Whilst I agree that a company is not a "personal entity" deserving of the same privacy of an individual, I do feel that even companies need protection from all those things that you list. A company is just a collection of private individuals after all.

    If you're providing product or service or product to the public, your company needs to be publicly approachable and scrutinizable to some degree.
    Cuts both ways - a vendor/company should know who he is dealing with to make sure that the money paid is legitimate (not stolen etc.) and that the product is not going to be used for nefarious purposes.

    At the end of the day, my point is that BBW should be there to make life easy for app consumers and for app vendors. Part of that is being fair and not placing unecessary burdens on those involved. I just think that BB is far too fond of long, complicated and overbearing T&Cs which do nothing if not add an additional reason for developers to just go elsewhere where they feel more welcome.
    10-12-15 06:40 PM
  9. Omnitech's Avatar
    Not everyone selling apps on BBW is a company. They may be sole-traders (or the equivalent in your area) operating out of their own home or garage (not necessarily just one person though). I know some people on the forum here have a disdain for garage developers, but the past has shown that big things can happen from meagre beginnings. Besides, the big devs have fled BBW.
    I have nothing against small/solitary developers. But ANY company expecting to sell a product to the public, as far as I'm concerned, must be transparent enough for their customers and potential customers to understand who they are and whether they are trustworthy. This is a "cost of doing business". It's fine if you want to hide from everyone, you can do that. But you can't do that and simultaneously "put out your shingle" and sell products to the public with any degree of success. People in general don't like giving money to secret parties that they have no idea will be around tomorrow, for example when they discover a problem with the product and then discover the company has disappeared and they just threw their money away.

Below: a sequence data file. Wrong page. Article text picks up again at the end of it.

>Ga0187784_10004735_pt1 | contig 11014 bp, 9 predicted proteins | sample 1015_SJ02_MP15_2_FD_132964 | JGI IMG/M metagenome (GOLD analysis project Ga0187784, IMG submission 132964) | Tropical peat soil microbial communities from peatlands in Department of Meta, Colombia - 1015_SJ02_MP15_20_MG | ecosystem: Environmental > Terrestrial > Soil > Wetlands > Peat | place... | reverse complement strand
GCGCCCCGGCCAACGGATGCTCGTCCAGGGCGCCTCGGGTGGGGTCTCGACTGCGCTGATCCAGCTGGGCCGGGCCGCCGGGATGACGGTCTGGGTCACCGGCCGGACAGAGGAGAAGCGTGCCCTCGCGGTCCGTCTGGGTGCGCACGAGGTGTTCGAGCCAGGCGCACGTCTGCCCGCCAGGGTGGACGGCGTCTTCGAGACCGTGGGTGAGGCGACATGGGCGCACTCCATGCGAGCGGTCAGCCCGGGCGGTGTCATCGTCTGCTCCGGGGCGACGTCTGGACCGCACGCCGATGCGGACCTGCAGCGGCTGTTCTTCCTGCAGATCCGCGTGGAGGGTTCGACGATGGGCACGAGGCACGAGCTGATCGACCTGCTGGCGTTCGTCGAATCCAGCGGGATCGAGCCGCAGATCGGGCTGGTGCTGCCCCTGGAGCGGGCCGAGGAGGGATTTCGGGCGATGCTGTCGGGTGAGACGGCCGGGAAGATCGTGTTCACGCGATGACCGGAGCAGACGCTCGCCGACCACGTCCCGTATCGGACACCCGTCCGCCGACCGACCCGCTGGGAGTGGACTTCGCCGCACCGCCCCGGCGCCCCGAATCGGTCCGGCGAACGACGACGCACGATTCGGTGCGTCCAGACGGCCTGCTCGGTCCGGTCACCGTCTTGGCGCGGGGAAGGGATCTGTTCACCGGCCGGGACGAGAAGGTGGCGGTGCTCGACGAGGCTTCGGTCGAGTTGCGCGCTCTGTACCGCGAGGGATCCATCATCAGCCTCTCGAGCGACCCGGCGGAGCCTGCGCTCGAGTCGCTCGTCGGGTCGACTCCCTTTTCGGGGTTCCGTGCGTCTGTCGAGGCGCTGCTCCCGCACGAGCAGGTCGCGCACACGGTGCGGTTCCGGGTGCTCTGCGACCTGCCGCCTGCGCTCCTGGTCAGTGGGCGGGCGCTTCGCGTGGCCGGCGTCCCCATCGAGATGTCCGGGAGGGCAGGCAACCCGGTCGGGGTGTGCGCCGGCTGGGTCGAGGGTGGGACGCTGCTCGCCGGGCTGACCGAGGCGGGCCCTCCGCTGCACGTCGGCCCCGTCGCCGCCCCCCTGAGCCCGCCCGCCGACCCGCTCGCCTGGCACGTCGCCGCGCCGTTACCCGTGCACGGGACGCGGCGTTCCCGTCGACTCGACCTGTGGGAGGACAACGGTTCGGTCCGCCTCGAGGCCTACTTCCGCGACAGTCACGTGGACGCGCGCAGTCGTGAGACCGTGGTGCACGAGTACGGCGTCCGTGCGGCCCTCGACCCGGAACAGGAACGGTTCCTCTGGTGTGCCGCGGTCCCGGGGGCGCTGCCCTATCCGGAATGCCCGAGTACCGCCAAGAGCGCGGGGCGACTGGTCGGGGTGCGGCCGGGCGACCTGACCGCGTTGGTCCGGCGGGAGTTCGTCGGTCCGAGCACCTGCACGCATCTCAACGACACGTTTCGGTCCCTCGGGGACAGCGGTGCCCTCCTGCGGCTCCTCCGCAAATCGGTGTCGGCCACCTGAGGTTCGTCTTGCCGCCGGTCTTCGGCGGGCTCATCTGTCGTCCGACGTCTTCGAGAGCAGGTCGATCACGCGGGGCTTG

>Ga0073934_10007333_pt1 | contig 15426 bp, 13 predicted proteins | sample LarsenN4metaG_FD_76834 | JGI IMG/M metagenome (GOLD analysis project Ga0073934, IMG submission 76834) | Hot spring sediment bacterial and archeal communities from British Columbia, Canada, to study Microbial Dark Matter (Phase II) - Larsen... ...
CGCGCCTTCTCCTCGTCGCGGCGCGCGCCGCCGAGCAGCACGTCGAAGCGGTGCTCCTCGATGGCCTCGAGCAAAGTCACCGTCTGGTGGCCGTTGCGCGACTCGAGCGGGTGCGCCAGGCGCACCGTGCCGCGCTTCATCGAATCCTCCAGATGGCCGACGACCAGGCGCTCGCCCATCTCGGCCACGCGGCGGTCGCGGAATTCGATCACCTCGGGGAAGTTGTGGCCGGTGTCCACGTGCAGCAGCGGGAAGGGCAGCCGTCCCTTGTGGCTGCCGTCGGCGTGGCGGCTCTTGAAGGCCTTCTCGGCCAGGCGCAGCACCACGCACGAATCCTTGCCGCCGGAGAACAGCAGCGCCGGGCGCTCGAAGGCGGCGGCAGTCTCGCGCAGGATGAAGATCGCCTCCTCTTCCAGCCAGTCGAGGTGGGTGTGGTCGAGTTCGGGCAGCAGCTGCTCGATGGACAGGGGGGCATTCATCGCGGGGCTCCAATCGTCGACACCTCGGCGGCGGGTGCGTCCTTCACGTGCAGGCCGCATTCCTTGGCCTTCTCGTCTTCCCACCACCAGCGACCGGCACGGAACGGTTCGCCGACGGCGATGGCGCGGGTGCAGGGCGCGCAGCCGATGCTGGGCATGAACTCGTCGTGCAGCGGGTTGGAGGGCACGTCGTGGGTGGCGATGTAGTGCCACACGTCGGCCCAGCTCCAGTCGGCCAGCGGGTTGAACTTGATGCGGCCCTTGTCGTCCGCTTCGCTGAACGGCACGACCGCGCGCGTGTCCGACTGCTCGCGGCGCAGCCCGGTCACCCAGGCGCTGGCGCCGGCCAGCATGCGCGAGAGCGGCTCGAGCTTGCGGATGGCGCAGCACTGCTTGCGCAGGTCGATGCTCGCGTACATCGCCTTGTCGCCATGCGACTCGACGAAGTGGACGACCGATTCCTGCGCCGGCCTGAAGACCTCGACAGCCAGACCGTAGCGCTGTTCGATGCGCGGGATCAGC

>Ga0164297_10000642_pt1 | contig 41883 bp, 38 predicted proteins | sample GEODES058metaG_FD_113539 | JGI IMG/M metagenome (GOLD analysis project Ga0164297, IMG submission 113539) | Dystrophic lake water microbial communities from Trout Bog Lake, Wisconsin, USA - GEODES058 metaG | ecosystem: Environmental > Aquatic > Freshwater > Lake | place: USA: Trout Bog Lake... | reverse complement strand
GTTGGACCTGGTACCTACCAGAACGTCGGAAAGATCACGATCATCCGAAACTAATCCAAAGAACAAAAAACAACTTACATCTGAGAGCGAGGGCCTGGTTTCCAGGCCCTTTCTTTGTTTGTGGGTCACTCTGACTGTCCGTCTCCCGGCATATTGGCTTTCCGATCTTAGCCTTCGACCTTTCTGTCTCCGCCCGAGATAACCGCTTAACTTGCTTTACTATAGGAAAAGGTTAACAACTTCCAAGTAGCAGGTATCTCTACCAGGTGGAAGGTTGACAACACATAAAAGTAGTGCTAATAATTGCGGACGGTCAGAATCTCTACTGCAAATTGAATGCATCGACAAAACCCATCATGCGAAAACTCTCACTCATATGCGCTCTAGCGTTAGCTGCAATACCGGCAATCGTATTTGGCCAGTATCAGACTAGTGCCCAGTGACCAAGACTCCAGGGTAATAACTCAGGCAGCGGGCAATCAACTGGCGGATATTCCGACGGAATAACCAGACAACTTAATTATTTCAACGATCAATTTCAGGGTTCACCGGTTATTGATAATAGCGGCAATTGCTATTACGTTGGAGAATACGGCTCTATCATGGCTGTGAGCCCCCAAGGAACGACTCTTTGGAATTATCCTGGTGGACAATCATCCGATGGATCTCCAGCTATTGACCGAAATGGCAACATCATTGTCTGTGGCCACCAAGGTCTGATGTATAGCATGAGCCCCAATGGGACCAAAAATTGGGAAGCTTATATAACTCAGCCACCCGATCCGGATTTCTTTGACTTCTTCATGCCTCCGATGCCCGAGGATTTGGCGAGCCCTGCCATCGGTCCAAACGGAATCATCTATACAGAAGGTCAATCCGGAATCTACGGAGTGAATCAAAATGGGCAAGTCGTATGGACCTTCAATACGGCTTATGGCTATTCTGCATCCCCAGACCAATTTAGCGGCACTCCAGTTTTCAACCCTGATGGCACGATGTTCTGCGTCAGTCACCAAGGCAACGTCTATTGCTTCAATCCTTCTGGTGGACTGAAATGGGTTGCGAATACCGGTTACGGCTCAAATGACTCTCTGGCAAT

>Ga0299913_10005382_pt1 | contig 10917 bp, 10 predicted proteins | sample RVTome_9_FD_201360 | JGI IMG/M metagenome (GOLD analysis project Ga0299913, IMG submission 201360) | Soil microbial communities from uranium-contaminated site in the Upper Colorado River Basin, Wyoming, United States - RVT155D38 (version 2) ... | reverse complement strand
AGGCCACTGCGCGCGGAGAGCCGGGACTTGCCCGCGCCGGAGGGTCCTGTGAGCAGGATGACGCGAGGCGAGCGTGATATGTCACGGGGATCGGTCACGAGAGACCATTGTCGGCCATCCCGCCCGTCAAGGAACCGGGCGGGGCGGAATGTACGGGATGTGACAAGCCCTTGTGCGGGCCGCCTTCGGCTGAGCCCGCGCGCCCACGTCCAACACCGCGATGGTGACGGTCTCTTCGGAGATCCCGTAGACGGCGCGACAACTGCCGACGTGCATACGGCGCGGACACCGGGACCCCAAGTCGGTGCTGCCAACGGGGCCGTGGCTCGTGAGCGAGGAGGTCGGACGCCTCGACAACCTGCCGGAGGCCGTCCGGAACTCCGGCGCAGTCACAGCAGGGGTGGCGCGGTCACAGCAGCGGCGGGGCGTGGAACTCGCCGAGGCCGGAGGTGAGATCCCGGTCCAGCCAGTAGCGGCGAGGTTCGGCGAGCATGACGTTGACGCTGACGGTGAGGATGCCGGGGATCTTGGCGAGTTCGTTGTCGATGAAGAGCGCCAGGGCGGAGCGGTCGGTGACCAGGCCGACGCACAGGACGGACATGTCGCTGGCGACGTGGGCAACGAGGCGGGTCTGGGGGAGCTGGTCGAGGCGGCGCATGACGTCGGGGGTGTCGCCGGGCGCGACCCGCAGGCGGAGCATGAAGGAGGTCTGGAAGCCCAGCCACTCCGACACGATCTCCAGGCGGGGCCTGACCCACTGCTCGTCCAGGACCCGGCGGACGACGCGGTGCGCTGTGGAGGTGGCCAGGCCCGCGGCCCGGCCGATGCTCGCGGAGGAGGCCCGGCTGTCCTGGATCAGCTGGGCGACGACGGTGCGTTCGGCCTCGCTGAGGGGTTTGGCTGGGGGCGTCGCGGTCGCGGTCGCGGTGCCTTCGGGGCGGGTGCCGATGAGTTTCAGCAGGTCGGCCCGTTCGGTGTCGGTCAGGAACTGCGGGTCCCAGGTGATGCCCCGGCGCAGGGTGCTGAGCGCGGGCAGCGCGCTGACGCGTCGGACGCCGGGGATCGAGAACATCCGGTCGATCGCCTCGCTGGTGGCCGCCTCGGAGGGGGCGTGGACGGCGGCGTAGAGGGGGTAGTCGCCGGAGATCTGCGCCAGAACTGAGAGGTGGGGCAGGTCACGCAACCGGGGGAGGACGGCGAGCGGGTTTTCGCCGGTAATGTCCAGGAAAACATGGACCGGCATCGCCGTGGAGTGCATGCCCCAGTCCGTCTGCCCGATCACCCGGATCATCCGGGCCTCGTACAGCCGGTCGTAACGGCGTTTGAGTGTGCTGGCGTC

Anyway, what do you understand as "big privacy protection"? It's one thing maybe requiring vendors to allow dissemination of their names and business addresses to verified customers, quite another to expect them to willingly allow their unspecified detailed personal information to be used in perpetuity for unspecified promotional purposes. Hell, as I read it, they could probably write some promotional drivel and demand that a vendor voice a TV advertisment for them - for free.
    These software vendors would not have any business at all if it weren't for the platform developer, in this case BlackBerry. As such, the platform developer wishes to be compensated for providing this software platform opportunity to their potential vendors. Perhaps since Blackberry, unlike some competitors, does not charge exorbitant fees simply to license the development tools necessary to develop for the platform, and since the "commission" they charge to developers on BlackBerry World is also lower than some other competitive app stores, they are probably hoping to generate some other "payback" from their developer relationships, in the form of being able to, in rare cases, publicly name them for promotional purposes. This hardly seems like some kind of egregious "privacy abuse" to me. You want privacy abuse? Try looking at ANYthing related to Android. Now THAT's privacy abuse.